Academics are trying to unravel the mystery of exactly who is the guy who left behind hundreds of pictures detailing decades of his life. In the photos, he's usually wearing a tie, sometimes a fedora. He's always clean cut, but sometimes goofy. The mystery man took his own picture hundreds of times, decades before the "selfie" was born.
"We can imagine all sorts of stories, we can imagine his life, but we don't know anything about him," said Donna Gustafson, the curator at Zimmerli Art Museum at Rutgers University.
The collection called "445 Portraits of a Man" is part of the exhibit "Striking Resemblance; The Changing Art of Portraiture." The pictures show the man's hair went from thick and black to thin and white, many of them taken over the course of 20 years.
"It gives you insight into who he was," said Angela Bouton, a student. "You can see his dress, and how he styled his hair, how he was feeling that day."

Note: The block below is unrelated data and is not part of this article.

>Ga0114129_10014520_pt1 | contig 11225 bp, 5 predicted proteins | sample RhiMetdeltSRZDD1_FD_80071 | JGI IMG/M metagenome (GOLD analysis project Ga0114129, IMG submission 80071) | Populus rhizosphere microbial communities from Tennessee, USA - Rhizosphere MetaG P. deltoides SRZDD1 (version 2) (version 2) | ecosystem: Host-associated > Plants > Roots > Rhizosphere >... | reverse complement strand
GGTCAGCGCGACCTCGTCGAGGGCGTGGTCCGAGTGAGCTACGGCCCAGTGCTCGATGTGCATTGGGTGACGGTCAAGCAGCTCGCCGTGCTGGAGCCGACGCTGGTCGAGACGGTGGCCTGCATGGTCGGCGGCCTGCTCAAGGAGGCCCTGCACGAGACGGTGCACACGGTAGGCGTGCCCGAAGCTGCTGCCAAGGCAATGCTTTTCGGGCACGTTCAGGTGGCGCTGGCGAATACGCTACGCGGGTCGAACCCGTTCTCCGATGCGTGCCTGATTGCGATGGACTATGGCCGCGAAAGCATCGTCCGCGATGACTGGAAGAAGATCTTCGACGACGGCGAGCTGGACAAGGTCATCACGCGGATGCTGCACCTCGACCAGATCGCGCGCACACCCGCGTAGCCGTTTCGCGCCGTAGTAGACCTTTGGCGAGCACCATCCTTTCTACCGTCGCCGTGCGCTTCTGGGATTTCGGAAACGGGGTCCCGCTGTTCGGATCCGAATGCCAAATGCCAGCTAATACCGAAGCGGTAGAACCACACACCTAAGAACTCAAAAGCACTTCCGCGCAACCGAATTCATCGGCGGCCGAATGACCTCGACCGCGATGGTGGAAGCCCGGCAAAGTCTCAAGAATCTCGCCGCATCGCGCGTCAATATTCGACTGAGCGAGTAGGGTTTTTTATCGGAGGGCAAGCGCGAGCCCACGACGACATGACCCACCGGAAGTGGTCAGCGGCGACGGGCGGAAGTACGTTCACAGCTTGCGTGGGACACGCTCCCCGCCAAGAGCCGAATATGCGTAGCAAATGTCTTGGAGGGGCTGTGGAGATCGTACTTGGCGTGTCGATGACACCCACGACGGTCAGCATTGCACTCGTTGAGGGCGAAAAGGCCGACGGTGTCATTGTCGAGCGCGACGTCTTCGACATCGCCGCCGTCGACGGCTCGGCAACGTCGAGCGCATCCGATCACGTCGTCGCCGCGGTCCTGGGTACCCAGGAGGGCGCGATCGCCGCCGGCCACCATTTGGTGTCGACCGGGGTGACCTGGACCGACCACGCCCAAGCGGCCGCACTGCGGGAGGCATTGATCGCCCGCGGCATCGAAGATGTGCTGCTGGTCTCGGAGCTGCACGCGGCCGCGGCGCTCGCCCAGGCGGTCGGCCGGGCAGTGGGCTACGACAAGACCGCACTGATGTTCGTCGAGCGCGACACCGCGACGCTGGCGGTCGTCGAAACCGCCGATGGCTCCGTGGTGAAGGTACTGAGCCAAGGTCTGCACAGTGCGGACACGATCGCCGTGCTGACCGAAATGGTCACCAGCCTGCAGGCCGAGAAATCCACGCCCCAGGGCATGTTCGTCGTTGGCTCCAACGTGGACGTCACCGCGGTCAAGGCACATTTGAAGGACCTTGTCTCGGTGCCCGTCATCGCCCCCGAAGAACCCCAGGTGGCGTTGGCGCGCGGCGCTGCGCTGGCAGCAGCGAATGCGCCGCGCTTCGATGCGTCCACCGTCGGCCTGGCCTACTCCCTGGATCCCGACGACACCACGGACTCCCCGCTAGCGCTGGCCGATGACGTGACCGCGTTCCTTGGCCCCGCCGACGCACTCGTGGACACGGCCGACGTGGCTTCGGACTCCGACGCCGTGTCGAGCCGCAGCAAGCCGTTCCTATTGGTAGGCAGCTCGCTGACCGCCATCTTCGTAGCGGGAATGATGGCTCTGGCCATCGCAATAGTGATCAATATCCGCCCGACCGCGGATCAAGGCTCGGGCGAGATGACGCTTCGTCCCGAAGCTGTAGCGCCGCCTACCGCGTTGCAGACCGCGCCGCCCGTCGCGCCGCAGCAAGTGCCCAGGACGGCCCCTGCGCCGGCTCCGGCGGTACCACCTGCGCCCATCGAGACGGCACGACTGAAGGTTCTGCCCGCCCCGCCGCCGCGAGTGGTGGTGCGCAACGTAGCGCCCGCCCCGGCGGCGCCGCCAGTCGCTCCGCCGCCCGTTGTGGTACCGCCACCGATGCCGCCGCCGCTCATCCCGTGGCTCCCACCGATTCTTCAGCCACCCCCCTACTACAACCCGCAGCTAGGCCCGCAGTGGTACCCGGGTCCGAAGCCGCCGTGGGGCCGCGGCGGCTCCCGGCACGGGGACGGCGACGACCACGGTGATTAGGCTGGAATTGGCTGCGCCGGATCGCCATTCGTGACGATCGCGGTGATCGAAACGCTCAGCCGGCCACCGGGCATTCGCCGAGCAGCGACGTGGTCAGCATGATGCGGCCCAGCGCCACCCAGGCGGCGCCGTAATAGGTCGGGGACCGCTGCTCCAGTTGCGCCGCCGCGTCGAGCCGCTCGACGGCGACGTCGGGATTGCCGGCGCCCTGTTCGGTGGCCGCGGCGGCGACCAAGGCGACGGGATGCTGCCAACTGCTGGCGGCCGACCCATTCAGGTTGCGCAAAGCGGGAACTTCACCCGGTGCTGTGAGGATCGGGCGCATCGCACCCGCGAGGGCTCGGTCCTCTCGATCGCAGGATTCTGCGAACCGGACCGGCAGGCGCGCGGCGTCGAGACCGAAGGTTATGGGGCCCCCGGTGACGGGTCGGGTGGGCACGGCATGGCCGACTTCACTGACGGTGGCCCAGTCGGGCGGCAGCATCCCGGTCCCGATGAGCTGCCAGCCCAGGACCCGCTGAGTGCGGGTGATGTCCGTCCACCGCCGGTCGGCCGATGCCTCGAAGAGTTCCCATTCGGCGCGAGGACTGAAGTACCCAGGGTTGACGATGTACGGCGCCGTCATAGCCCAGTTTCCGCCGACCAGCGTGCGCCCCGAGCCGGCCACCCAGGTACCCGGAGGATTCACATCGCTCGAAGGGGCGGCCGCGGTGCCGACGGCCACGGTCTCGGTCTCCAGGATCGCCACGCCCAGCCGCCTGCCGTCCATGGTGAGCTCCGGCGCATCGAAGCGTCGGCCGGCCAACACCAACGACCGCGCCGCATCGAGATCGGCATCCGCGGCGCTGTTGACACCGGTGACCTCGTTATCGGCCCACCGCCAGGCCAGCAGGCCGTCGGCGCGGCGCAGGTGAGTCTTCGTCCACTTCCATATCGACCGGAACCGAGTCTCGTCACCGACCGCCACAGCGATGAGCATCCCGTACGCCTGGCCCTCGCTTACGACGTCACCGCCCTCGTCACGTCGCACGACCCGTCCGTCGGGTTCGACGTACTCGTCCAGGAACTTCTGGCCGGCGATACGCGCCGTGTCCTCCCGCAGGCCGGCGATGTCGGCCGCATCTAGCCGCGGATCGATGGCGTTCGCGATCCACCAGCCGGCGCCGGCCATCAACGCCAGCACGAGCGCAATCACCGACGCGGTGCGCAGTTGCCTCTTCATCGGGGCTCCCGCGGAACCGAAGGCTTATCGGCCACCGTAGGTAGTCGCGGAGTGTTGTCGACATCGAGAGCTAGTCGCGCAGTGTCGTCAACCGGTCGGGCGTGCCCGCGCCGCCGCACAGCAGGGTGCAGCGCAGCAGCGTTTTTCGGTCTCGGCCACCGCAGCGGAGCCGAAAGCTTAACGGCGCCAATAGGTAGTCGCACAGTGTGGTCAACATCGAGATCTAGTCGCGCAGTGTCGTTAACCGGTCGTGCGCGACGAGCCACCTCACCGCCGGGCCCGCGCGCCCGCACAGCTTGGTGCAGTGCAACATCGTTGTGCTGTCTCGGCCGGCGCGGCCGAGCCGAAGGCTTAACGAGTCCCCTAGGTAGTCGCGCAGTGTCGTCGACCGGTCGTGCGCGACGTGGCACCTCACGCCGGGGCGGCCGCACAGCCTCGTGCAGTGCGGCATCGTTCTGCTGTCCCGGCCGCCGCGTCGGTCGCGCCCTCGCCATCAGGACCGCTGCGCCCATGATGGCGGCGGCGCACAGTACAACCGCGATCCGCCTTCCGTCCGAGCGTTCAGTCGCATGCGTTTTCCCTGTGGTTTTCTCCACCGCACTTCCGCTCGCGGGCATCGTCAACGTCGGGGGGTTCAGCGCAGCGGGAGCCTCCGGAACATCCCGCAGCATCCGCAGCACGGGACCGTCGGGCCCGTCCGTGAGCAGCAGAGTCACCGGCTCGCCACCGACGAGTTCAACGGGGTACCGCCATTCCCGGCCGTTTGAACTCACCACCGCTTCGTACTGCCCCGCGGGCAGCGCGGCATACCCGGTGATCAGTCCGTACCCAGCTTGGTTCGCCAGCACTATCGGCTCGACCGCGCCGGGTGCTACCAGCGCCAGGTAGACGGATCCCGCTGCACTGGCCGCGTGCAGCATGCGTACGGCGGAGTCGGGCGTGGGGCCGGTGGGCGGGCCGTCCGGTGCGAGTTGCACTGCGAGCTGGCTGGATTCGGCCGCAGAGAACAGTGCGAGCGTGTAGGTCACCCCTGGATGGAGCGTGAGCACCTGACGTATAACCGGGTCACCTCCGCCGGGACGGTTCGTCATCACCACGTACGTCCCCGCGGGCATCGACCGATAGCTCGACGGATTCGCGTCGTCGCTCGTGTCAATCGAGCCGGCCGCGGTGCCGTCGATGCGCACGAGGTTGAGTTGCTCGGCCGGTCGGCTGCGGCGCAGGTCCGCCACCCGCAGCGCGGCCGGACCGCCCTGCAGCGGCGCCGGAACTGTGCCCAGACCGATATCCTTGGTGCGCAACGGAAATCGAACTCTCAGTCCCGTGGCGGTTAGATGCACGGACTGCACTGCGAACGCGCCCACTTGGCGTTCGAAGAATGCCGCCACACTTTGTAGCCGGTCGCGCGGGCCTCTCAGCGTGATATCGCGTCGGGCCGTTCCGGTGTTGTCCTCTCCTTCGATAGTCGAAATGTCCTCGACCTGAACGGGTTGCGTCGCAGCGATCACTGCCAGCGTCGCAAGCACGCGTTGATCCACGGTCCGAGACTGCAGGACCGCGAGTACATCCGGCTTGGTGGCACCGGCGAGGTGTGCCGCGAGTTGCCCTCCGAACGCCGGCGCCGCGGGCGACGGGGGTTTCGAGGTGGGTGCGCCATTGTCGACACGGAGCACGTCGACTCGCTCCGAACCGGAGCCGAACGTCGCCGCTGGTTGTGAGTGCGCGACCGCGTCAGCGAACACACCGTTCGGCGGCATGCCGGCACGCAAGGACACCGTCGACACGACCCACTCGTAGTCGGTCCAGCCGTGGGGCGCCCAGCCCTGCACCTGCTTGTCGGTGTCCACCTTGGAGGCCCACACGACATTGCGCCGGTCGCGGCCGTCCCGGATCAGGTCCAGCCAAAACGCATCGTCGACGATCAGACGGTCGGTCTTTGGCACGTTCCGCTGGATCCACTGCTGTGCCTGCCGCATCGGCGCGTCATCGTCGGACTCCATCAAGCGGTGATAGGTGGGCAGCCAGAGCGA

Curators believe most of the pictures were taken in a Photomatic photo booth from the Great Depression to the 1960s. And there are theories behind who he is.
"He was the man who either owned the store where the machine was located and it was his responsibility to make sure it was working everyday so he would make sure it was working and then he saved all of these pictures," Gustafson said.
Some of the prints were found at an auction house in Michigan. Others were found at an antique show in New York City.
Now the collection is together until July 13. Also at the exhibit is a modern-day photo booth for gallery-goers to take their own selfies and compare.
"It's cool to see how it's changed but the idea is still there to portray who you are, to show everyone what you're about," student Leeza Cinar said.